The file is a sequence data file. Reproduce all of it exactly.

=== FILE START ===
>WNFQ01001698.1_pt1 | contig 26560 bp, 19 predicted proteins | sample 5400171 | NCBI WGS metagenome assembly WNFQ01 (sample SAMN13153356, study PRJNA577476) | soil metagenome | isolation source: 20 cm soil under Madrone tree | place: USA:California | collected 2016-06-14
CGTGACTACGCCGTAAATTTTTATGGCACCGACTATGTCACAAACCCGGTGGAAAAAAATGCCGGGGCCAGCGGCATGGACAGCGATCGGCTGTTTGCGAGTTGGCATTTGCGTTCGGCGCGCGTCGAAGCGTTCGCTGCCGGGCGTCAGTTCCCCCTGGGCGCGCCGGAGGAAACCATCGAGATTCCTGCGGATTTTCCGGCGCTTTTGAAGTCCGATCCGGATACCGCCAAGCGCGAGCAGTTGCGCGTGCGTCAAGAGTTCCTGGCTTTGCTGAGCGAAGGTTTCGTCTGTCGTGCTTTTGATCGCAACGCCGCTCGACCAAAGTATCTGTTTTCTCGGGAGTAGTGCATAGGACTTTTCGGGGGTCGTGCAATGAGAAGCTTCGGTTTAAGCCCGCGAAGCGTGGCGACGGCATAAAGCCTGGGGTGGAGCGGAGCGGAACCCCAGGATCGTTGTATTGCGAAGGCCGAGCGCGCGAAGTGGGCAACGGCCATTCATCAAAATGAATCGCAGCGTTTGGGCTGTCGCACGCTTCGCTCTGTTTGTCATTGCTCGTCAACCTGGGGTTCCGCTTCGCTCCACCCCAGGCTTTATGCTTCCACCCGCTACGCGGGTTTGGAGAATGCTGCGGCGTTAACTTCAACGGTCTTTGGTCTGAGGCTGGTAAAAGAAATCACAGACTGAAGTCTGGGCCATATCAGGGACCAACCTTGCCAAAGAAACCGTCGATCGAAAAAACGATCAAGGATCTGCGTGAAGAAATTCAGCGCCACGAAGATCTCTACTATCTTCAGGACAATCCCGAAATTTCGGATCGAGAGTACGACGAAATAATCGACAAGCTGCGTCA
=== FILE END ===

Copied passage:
>WNFQ01001698.1_pt1 | contig 26560 bp, 19 predicted proteins | sample 5400171 | NCBI WGS metagenome assembly WNFQ01 (sample SAMN13153356, study PRJNA577476) | soil metagenome | isolation source: 20 cm soil under Madrone tree | place: USA:California | collected 2016-06-14
CGTGACTACGCCGTAAATTTTTATGGCACCGACTATGTCACAAACCCGGTGGAAAAAAATGCCGGGGCCAGCGGCATGGACAGCGATCGGCTGTTTGCGAGTTGGCATTTGCGTTCGGCGCGCGTCGAAGCGTTCGCTGCCGGGCGTCAGTTCCCCCTGGGCGCGCCGGAGGAAACCATCGAGATTCCTGCGGATTTTCCGGCGCTTTTGAAGTCCGATCCGGATACCGCCAAGCGCGAGCAGTTGCGCGTGCGTCAAGAGTTCCTGGCTTTGCTGAGCGAAGGTTTCGTCTGTCGTGCTTTTGATCGCAACGCCGCTCGACCAAAGTATCTGTTTTCTCGGGAGTAGTGCATAGGACTTTTCGGGGGTCGTGCAATGAGAAGCTTCGGTTTAAGCCCGCGAAGCGTGGCGACGGCATAAAGCCTGGGGTGGAGCGGAGCGGAACCCCAGGATCGTTGTATTGCGAAGGCCGAGCGCGCGAAGTGGGCAACGGCCATTCATCAAAATGAATCGCAGCGTTTGGGCTGTCGCACGCTTCGCTCTGTTTGTCATTGCTCGTCAACCTGGGGTTCCGCTTCGCTCCACCCCAGGCTTTATGCTTCCACCCGCTACGCGGGTTTGGAGAATGCTGCGGCGTTAACTTCAACGGTCTTTGGTCTGAGGCTGGTAAAAGAAATCACAGACTGAAGTCTGGGCCATATCAGGGACCAACCTTGCCAAAGAAACCGTCGATCGAAAAAACGATCAAGGATCTGCGTGAAGAAATTCAGCGCCACGAAGATCTCTACTATCTTCAGGACAATCCCGAAATTTCGGATCGAGAGTACGACGAAATAATCGACAAGCTGCGTCA